Dear Dr. Don,
I lost my job at end of March and I have to decide both what to do with my 401(k) and my lump-sum retirement money.
Several years back, we had to decide between two plans for retirement — one was getting the money at 65 (or whenever you retire) and the other was taking a lump sum at the time you leave the company.
Since I had not been there very long, I decided to take the lump sum, which I will get when my severance runs out.
The company just tells you your job is done and then sets you loose. I have no idea what to do with this money or the 401(k). I want to take the money from both to live on for the next couple of years and just raise my 2-year-old daughter.
I don’t need all the money at once and want to do some short-term investing to try and regain some of the money back that the IRS is going to take in penalty. I don’t care as much about the tax that will be taken because that would be taken anyway when I am old (if I make it to old age).
All this stuff is driving me crazy! Thank you in advance for your advice, but please don’t say, “Don’t cash out your 401(k).” Everyone says that, but the fact is that I could die tomorrow or next year and never see that money.
This is my last child and I missed my other children growing up because of school and work. Life is precious and I have been given a gift.
— Tracee Tapper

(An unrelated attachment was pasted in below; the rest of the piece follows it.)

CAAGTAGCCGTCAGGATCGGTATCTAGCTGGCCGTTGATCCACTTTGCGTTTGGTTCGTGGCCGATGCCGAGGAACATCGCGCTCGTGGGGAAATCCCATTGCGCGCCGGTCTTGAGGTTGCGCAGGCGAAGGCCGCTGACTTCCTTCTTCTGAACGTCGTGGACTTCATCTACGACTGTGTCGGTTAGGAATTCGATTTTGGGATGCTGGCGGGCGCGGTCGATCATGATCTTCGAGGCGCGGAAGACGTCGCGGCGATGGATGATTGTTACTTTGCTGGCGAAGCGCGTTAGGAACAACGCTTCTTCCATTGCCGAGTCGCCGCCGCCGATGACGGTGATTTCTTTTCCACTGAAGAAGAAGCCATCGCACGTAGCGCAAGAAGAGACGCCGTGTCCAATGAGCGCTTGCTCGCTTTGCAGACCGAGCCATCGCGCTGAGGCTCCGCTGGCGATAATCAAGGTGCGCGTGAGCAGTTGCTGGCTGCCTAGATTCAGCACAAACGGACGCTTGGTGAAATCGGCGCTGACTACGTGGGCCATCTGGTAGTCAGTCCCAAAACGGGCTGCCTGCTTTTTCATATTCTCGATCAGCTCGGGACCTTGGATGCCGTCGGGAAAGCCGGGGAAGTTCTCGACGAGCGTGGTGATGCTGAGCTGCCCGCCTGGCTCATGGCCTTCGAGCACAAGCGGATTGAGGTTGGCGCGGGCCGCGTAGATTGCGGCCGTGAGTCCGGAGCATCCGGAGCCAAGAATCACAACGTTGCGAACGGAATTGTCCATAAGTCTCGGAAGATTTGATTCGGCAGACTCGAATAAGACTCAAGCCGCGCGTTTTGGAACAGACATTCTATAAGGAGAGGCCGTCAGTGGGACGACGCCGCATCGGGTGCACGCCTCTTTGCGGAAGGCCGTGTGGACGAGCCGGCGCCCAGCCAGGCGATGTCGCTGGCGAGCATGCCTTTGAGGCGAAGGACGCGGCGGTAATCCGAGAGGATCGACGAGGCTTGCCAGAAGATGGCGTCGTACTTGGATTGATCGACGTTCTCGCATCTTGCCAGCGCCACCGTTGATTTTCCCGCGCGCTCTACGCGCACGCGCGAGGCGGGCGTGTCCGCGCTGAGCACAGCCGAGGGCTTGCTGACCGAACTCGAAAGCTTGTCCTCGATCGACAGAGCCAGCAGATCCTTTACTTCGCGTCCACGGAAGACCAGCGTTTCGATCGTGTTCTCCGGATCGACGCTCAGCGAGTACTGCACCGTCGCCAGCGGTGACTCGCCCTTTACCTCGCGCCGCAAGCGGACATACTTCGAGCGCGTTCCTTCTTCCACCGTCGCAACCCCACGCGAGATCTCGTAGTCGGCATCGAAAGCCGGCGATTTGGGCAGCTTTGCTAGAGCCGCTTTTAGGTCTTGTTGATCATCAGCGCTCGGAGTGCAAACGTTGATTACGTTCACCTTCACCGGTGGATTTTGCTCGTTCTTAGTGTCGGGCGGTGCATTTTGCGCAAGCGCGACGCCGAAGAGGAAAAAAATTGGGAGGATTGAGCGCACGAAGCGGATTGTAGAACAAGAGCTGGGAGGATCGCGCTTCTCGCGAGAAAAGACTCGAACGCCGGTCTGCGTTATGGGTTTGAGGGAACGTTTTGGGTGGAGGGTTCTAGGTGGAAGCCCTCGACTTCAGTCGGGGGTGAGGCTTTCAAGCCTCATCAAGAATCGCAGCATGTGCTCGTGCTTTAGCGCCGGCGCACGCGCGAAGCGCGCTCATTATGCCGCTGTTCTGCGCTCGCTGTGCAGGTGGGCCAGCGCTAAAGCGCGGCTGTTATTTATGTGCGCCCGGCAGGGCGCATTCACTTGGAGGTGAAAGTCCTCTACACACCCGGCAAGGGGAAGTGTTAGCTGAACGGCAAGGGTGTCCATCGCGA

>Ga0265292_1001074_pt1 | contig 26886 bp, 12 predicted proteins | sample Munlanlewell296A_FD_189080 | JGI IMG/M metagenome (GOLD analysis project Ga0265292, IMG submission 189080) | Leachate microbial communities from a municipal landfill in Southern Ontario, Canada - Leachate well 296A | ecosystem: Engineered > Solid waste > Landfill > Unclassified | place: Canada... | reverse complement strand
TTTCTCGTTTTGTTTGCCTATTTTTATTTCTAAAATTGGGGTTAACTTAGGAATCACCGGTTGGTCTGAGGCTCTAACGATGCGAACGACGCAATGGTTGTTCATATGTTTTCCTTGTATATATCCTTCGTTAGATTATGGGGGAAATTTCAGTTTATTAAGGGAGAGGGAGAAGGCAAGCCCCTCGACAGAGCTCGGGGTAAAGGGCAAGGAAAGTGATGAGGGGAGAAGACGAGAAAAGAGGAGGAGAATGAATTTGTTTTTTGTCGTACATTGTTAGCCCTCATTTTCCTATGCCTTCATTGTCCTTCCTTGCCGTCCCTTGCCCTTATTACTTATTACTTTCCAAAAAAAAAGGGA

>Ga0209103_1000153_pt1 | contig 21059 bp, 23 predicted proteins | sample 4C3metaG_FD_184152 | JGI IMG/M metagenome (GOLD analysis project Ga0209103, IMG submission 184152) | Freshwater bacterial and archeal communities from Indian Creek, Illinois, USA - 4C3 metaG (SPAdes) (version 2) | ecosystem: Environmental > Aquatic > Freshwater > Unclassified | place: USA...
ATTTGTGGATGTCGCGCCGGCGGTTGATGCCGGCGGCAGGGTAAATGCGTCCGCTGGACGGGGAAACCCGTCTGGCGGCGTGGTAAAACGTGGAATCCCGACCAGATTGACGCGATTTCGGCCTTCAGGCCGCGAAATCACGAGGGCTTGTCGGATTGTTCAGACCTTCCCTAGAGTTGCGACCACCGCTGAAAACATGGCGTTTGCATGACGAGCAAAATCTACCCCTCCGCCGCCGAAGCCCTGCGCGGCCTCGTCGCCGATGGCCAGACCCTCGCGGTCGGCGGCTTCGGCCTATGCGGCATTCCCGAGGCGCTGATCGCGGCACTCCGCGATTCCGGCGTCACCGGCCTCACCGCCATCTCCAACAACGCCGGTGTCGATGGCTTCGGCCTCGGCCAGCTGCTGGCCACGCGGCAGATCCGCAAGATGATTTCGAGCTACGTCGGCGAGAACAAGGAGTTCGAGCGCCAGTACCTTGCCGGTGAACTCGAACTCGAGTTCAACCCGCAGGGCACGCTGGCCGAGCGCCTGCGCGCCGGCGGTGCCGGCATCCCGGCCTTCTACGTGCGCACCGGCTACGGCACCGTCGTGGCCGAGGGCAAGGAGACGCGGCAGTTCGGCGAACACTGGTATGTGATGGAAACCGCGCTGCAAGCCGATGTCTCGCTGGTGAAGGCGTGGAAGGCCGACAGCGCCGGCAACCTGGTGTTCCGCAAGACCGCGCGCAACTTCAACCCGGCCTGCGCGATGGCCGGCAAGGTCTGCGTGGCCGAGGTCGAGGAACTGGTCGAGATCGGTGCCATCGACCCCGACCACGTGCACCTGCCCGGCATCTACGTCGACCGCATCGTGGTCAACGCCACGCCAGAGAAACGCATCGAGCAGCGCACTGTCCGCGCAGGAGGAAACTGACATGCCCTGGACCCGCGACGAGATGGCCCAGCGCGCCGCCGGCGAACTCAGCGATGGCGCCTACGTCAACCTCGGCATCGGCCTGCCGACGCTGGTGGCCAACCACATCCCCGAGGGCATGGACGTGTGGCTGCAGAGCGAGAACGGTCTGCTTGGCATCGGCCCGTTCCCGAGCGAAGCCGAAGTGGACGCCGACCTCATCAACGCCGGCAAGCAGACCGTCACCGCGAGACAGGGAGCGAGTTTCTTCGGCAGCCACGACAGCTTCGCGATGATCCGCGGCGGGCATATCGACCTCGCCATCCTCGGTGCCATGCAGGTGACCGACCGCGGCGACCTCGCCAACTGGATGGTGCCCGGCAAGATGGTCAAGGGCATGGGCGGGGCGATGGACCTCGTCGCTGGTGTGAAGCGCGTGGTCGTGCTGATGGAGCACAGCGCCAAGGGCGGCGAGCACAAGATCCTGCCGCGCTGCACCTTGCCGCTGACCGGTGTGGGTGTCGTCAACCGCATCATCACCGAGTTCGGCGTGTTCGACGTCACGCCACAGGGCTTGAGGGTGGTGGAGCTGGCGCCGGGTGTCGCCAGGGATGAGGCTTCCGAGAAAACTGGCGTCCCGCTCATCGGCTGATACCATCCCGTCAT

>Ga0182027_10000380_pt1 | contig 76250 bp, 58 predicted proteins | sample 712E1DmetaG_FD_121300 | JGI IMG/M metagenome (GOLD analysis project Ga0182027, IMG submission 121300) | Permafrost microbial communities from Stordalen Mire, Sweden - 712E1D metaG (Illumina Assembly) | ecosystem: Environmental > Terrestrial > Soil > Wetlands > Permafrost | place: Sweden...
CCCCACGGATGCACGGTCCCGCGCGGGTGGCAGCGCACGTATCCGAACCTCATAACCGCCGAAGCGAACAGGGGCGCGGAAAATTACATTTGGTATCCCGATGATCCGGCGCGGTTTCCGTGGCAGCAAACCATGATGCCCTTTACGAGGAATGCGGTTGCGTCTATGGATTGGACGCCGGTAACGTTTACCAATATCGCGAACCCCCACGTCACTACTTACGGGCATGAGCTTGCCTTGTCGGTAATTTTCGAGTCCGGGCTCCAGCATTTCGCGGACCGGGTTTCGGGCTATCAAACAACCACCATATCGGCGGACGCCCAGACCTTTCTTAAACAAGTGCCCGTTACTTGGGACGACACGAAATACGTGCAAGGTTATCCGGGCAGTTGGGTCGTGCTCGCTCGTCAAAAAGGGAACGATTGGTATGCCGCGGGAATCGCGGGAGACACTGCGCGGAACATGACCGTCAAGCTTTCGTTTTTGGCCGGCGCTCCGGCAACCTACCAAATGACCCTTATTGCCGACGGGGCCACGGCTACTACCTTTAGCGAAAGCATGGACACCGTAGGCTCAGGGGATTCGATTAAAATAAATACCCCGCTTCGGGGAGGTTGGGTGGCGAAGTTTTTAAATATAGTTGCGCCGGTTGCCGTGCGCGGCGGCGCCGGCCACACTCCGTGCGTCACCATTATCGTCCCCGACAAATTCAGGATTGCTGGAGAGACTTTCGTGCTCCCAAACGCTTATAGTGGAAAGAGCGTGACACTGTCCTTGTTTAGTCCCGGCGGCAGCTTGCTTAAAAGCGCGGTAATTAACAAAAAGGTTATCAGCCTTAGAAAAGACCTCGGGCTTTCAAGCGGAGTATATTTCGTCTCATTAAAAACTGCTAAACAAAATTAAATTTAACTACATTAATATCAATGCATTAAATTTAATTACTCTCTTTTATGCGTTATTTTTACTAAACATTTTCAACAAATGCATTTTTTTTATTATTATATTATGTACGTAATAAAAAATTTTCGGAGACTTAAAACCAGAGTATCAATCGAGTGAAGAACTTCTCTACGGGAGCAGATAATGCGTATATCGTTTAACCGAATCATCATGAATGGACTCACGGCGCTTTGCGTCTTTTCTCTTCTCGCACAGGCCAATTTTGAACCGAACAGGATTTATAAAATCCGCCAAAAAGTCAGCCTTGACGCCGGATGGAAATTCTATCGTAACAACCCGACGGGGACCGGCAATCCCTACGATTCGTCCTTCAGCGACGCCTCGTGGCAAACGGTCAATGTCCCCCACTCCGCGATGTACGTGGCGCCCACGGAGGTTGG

I understand your points about being there for your child and that life is uncertain. But I’m not going to be the person to validate your decision to spend your retirement savings like there’s no tomorrow.
That said, there are ways to manage these accounts to minimize the tax impact while taking early distributions. For example, annuitizing the payments over your lifetime under a 72(t) distribution is one way to avoid the penalty tax when taking distributions from a traditional IRA account.
Your 401(k) account can be rolled over into a traditional IRA account. It’s likely that your lump-sum retirement benefit can be rolled over as well, but I don’t know enough about the plan or your particulars to give you that advice.
You should talk to a financial planning professional about your options to spend down the accounts while minimizing the tax impact. I recommend a fee-only financial planner. The National Association of Personal Financial Advisors can help you find a fee-only planner in your area.
Bankrate also has a tool to help you find a Certified Financial Planner, although this list is not restricted to fee-only planners.
Investing the money with an eye toward recouping the income tax “haircut” over the short term is likely to be a mistake. You want the money now, so you pay a price to get the money now. Swing for the fences and you’re likely to strike out.